- Some of you probably recognized Cassandra Craft’s name right away and were expecting Phantom Stranger to show up. Before this story, Cassandra appeared in the 1970s Phantom Stranger series, written by Len Wein.
- Superman says he made the miniature sun with his heat vision and hydrogen from the balloon he got in the park; would a balloon vendor really use hydrogen in balloons he was selling to the public? Wouldn’t that be kind of dangerous, having half the kids in Metropolis toting around a mini-Hindenberg?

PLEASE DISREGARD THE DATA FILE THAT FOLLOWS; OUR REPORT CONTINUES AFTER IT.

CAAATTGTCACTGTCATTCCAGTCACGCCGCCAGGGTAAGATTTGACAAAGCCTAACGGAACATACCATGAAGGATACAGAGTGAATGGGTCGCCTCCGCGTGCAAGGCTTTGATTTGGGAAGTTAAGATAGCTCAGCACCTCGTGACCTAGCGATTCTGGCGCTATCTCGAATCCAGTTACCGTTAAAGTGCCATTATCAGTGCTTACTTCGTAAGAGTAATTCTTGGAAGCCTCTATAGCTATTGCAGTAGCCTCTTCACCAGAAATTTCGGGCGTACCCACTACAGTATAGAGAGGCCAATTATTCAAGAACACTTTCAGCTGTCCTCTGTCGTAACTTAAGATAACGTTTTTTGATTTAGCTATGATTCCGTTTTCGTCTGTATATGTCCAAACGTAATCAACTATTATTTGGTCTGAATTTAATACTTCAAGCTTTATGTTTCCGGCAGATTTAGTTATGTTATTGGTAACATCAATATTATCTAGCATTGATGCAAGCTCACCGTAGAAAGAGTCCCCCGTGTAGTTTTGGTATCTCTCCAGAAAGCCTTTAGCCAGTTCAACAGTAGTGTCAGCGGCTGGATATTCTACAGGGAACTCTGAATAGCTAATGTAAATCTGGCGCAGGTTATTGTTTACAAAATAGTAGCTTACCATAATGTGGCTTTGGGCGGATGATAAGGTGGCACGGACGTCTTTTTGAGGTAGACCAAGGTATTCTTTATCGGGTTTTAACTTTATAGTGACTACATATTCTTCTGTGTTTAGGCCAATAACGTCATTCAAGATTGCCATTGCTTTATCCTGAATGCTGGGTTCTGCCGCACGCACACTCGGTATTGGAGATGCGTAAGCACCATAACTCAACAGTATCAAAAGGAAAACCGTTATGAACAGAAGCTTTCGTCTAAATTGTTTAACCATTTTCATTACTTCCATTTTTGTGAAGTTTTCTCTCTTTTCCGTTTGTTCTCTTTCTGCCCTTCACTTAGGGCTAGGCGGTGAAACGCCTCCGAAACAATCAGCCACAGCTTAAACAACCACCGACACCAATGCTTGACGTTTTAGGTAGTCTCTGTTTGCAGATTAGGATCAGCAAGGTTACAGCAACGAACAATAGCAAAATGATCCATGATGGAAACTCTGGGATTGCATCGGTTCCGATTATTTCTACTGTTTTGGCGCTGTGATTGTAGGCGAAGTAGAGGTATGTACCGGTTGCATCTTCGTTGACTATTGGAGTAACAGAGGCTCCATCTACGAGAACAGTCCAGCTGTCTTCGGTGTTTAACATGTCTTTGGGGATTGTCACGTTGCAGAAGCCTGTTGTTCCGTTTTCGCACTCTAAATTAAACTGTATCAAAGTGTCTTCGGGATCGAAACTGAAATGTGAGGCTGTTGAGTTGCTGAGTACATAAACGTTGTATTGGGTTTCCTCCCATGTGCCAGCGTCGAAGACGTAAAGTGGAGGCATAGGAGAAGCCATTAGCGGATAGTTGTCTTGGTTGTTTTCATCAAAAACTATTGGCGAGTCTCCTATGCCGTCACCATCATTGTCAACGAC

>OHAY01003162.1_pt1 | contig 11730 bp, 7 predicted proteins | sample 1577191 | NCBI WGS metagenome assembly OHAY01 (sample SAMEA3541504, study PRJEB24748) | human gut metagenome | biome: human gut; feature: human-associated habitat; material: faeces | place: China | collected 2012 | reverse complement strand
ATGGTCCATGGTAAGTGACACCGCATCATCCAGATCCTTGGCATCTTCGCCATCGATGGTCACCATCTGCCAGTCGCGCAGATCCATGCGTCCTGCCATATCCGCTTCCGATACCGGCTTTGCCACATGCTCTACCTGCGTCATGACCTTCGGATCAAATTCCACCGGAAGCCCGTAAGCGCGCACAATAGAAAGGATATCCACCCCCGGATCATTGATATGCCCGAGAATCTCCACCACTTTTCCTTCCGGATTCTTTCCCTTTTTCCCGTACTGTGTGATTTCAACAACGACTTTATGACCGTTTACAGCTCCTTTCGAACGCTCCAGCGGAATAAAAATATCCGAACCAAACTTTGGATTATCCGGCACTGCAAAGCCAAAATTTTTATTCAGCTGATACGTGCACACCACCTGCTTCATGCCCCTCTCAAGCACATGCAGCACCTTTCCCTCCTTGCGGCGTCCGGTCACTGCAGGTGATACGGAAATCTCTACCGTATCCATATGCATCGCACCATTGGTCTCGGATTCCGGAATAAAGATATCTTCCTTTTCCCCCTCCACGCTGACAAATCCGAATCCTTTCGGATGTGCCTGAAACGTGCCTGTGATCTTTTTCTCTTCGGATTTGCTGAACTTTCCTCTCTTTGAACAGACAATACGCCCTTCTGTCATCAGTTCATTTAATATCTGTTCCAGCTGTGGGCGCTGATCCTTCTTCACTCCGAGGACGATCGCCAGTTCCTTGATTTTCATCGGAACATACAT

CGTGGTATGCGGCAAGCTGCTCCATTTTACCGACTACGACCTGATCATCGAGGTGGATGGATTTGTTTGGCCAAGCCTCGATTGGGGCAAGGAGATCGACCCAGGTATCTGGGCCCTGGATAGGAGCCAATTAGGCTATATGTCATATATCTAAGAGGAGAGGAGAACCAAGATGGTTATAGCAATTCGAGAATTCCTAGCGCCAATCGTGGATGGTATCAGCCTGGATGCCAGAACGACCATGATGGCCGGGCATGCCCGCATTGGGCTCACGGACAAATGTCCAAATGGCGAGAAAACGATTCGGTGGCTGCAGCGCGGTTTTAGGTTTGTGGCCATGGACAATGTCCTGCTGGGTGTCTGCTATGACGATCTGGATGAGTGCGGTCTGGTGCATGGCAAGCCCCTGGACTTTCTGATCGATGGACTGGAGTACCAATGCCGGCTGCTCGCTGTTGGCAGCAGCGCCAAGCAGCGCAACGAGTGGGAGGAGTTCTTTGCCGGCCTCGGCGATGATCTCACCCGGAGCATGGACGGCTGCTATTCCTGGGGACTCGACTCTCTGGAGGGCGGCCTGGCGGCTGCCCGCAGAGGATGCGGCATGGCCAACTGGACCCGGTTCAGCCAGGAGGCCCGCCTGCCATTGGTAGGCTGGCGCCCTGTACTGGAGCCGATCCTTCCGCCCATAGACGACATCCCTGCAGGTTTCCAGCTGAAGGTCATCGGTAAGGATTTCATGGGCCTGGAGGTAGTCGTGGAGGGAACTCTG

- The way Phantom Stranger talks at the end, I wonder if these particular monsters appeared in his old series? I never read it so I don’t know, but that’s the vibe I was getting.